Crew stay on vessel in Bluff after positive Covid-19 tests

    The La Guimorais docked at South Port in Bluff. Photo: Toni McDonald

    THE two Covid-19 cases reported on a bulk carrier vessel berthed at Bluff are historical.

    Two crew members on La Guimorais, recorded weak positive results to Covid-19 on Monday.

    “The crew members were tested as part of the process for allowing a crew member to depart the vessel and fly home on compassionate grounds,” a Ministry of Health spokesman said.

    “All crew members remain aboard the vessel.”

    Because the positive results were weak ones, health officials provisionally believed that they were historic cases.

    This was confirmed on Tuesday when the Ministry of Health issued a statement in its daily update, saying they had classified the cases as historical.

    “There is therefore no risk to other crew or port workers.”

    The bulk of the crew were vaccinated and none had shown symptoms or had reported recent illness during the voyage.

    All 23 crew members in Bluff were re-tested on Monday.

    A South Port spokeswoman confirmed it was notified on Sunday morning about the situation.

    The vessel was in quarantine and isolated at its berth.

    “New Zealand Customs and Public Health South are managing all vessel and crew interaction.”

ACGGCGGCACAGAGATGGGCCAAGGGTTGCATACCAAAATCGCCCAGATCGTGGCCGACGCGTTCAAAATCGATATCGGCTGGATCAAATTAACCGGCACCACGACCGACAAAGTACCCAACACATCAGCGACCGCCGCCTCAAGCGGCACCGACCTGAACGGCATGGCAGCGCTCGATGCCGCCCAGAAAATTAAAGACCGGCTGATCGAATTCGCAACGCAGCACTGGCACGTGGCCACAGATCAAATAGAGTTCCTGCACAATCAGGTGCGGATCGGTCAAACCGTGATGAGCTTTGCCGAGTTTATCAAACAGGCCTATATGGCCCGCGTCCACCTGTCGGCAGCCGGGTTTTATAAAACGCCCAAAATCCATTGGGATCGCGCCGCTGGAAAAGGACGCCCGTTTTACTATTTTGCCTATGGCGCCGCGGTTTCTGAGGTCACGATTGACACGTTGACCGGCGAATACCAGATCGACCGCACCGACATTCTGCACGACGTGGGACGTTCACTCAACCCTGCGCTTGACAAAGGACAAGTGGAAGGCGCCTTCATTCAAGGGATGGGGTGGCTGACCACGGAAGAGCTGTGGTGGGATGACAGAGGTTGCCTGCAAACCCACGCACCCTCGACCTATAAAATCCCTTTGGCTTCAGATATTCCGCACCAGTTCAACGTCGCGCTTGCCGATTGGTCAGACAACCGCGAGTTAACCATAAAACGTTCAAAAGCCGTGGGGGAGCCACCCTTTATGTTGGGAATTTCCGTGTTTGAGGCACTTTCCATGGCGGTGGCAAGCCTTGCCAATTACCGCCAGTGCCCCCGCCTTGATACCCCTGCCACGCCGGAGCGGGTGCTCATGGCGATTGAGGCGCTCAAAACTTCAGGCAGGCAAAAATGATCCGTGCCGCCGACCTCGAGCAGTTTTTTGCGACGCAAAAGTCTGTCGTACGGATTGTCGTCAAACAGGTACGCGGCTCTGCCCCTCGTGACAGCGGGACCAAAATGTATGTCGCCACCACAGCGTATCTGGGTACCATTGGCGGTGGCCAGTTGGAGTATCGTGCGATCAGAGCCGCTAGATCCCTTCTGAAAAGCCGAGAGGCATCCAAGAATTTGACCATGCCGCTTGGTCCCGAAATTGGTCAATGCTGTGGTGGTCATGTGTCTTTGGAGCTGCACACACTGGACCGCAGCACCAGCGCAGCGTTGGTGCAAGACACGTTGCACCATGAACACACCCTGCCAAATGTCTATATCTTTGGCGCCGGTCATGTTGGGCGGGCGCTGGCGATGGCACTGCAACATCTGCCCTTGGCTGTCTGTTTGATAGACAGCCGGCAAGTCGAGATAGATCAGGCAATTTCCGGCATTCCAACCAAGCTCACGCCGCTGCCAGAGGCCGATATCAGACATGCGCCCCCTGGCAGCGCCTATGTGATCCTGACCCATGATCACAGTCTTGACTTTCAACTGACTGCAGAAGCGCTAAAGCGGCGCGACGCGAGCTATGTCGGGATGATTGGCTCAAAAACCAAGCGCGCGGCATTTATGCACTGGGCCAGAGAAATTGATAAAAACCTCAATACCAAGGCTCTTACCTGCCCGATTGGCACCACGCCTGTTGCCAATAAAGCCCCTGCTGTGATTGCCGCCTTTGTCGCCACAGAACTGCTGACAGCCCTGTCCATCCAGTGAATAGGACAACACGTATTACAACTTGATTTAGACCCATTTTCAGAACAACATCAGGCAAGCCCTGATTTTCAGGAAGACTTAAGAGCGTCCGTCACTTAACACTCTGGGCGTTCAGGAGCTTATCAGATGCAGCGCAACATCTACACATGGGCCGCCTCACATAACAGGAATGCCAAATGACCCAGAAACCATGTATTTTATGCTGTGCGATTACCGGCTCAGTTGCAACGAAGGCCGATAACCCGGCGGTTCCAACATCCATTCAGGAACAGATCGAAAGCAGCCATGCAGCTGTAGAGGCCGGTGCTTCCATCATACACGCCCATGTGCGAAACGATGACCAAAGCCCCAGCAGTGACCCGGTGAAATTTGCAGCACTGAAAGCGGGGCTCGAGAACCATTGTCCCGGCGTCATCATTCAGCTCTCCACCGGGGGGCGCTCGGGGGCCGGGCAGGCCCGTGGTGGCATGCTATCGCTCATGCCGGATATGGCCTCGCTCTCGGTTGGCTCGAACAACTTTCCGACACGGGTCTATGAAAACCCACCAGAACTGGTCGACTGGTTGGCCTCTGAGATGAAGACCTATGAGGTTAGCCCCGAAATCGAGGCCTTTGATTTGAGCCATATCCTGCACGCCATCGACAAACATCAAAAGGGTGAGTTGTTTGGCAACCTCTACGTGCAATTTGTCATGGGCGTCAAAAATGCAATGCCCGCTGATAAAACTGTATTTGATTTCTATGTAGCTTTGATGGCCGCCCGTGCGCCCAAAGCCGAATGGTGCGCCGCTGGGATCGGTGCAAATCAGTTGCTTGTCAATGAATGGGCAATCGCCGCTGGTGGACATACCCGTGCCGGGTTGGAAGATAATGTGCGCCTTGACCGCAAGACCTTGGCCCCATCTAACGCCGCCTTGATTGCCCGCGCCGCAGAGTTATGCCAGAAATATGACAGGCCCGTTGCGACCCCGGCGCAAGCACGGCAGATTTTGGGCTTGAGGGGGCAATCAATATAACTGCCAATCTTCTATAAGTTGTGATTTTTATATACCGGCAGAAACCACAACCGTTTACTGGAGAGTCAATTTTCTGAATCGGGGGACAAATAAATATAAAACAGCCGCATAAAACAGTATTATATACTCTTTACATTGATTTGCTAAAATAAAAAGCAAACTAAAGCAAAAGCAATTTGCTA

Staff at South Port had been informed about the positive Covid-19 test, the South Port spokeswoman said.

    The port’s shipping schedule reveals the boat, which had sailed to New Zealand from Malaysia, was shipping urea, to be offloaded in Bluff, and was due to sail out today.

    On the Marine Traffic website it says La Guimorais is a 179.99m-long bulk carrier that was built in 2014 and is sailing under the flag of Malta.

    Its next destination is reportedly Timaru.

    The vessel is the second ship with Covid-19-positive crew members aboard to have berthed at South Port in recent months.

    When the Mattina arrived in Bluff in mid-July, two Covid-19 stricken sailors had to be transferred to Southland Hospital for treatment, a visit which exposed serious shortcomings in the hospital’s pandemic preparations.

    In September, the Southern District Health Board (SDHB) was told cost-cutting measures taken 13 years ago meant the sole isolation room in Southland Hospital’s emergency department did not have an anteroom staff and other patients safe.

    Staff, who were already under strain due to a high number of patients in the department, had to improvise an anteroom from plastic sheeting.

    The SDHB also had to arrange secure accommodation on shore for some of the crew, and transfer others to a managed isolation and quarantine facility in Christchurch, as there are no facilities in the SDHB region.

    The ministry spokesman said the Southern DHB had since developed resurgence plans which would see any Covid-19-positive patients requiring hospital care transferred to Dunedin Hospital.”

    “Southland Hospital is prepared to stabilise patients as needed, and additional work is being undertaken at the hospital to enable it to better manage Covid-positive patients.”